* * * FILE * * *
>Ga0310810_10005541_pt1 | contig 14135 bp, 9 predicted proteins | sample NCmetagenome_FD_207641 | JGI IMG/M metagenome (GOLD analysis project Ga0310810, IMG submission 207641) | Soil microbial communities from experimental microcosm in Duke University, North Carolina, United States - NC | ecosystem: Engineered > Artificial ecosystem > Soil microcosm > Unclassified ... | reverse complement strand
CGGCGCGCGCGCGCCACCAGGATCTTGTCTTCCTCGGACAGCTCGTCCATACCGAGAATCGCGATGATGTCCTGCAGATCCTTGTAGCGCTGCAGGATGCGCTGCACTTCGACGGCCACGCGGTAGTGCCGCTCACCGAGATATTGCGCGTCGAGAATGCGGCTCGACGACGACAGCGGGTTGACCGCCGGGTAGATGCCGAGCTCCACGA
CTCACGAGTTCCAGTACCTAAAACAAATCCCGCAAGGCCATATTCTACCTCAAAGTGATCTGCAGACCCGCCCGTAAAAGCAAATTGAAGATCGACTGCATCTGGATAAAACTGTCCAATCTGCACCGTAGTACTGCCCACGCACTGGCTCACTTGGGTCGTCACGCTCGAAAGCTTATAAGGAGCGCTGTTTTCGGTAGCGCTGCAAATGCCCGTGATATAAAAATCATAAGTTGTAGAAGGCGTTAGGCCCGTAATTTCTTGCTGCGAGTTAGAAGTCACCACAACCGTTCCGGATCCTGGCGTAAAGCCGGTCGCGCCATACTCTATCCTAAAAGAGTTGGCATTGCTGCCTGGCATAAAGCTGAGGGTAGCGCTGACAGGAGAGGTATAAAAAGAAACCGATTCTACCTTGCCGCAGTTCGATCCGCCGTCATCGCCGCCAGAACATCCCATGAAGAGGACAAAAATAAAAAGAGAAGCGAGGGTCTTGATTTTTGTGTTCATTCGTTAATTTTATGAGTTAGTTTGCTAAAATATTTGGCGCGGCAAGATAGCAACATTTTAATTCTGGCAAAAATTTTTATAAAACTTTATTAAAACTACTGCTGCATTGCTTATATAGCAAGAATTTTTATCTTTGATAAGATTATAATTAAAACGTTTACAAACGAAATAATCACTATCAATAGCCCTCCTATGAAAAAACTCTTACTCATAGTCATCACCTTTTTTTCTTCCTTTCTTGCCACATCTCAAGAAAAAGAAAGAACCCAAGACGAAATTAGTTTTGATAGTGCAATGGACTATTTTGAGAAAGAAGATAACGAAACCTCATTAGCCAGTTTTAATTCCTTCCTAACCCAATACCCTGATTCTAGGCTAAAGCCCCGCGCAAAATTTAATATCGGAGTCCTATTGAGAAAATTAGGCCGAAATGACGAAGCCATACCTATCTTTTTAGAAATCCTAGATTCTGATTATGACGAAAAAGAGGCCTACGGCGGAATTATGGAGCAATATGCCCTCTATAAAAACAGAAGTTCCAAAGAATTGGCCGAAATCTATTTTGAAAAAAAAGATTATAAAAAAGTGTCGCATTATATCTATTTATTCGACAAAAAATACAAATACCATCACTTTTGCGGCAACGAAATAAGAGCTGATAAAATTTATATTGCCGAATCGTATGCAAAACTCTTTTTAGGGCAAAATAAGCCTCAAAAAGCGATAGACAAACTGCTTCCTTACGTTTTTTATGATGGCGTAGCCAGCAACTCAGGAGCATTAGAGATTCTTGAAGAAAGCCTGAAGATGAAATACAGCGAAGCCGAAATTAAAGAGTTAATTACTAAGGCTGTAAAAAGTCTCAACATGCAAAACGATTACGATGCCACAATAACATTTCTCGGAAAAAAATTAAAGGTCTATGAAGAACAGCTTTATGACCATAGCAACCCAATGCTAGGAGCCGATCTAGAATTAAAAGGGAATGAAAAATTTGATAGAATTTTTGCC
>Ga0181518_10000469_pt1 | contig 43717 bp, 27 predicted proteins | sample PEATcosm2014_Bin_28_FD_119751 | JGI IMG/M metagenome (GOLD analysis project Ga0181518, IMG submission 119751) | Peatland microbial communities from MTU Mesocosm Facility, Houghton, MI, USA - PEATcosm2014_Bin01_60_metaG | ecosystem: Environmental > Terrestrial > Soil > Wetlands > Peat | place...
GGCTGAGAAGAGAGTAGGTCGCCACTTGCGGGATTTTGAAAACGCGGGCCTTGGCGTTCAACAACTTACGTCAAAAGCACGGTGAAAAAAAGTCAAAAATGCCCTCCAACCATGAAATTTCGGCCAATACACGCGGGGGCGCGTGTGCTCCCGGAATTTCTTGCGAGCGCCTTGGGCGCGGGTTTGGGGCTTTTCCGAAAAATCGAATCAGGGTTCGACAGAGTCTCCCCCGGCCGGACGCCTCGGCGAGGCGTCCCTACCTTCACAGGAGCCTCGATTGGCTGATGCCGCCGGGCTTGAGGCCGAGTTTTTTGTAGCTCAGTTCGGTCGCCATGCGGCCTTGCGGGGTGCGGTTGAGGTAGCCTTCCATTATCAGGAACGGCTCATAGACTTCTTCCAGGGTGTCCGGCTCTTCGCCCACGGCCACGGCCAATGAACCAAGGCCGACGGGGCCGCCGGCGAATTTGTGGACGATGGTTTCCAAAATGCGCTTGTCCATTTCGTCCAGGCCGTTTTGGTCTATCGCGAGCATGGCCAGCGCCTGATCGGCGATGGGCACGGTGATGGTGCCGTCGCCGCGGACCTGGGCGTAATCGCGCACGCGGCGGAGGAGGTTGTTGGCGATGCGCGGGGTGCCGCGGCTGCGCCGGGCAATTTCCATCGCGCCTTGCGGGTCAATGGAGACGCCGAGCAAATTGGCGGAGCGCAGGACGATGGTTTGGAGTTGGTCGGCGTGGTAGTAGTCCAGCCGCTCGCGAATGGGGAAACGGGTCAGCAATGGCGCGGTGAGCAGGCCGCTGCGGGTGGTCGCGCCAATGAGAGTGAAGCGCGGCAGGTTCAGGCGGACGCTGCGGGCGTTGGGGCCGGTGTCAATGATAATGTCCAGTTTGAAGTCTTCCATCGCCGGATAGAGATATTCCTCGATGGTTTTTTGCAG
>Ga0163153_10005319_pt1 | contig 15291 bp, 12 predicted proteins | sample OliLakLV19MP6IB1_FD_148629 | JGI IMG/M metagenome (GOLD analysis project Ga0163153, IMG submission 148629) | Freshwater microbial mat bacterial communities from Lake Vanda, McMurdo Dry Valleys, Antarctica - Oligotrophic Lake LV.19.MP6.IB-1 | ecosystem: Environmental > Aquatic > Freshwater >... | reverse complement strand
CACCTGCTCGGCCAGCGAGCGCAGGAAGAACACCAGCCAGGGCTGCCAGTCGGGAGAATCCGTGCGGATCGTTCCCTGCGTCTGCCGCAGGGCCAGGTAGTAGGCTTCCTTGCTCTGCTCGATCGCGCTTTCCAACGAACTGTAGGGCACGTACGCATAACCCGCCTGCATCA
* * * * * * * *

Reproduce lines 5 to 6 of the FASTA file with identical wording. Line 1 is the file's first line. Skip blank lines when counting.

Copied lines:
GGCTGAGAAGAGAGTAGGTCGCCACTTGCGGGATTTTGAAAACGCGGGCCTTGGCGTTCAACAACTTACGTCAAAAGCACGGTGAAAAAAAGTCAAAAATGCCCTCCAACCATGAAATTTCGGCCAATACACGCGGGGGCGCGTGTGCTCCCGGAATTTCTTGCGAGCGCCTTGGGCGCGGGTTTGGGGCTTTTCCGAAAAATCGAATCAGGGTTCGACAGAGTCTCCCCCGGCCGGACGCCTCGGCGAGGCGTCCCTACCTTCACAGGAGCCTCGATTGGCTGATGCCGCCGGGCTTGAGGCCGAGTTTTTTGTAGCTCAGTTCGGTCGCCATGCGGCCTTGCGGGGTGCGGTTGAGGTAGCCTTCCATTATCAGGAACGGCTCATAGACTTCTTCCAGGGTGTCCGGCTCTTCGCCCACGGCCACGGCCAATGAACCAAGGCCGACGGGGCCGCCGGCGAATTTGTGGACGATGGTTTCCAAAATGCGCTTGTCCATTTCGTCCAGGCCGTTTTGGTCTATCGCGAGCATGGCCAGCGCCTGATCGGCGATGGGCACGGTGATGGTGCCGTCGCCGCGGACCTGGGCGTAATCGCGCACGCGGCGGAGGAGGTTGTTGGCGATGCGCGGGGTGCCGCGGCTGCGCCGGGCAATTTCCATCGCGCCTTGCGGGTCAATGGAGACGCCGAGCAAATTGGCGGAGCGCAGGACGATGGTTTGGAGTTGGTCGGCGTGGTAGTAGTCCAGCCGCTCGCGAATGGGGAAACGGGTCAGCAATGGCGCGGTGAGCAGGCCGCTGCGGGTGGTCGCGCCAATGAGAGTGAAGCGCGGCAGGTTCAGGCGGACGCTGCGGGCGTTGGGGCCGGTGTCAATGATAATGTCCAGTTTGAAGTCTTCCATCGCCGGATAGAGATATTCCTCGATGGTTTTTTGCAG
>Ga0163153_10005319_pt1 | contig 15291 bp, 12 predicted proteins | sample OliLakLV19MP6IB1_FD_148629 | JGI IMG/M metagenome (GOLD analysis project Ga0163153, IMG submission 148629) | Freshwater microbial mat bacterial communities from Lake Vanda, McMurdo Dry Valleys, Antarctica - Oligotrophic Lake LV.19.MP6.IB-1 | ecosystem: Environmental > Aquatic > Freshwater >... | reverse complement strand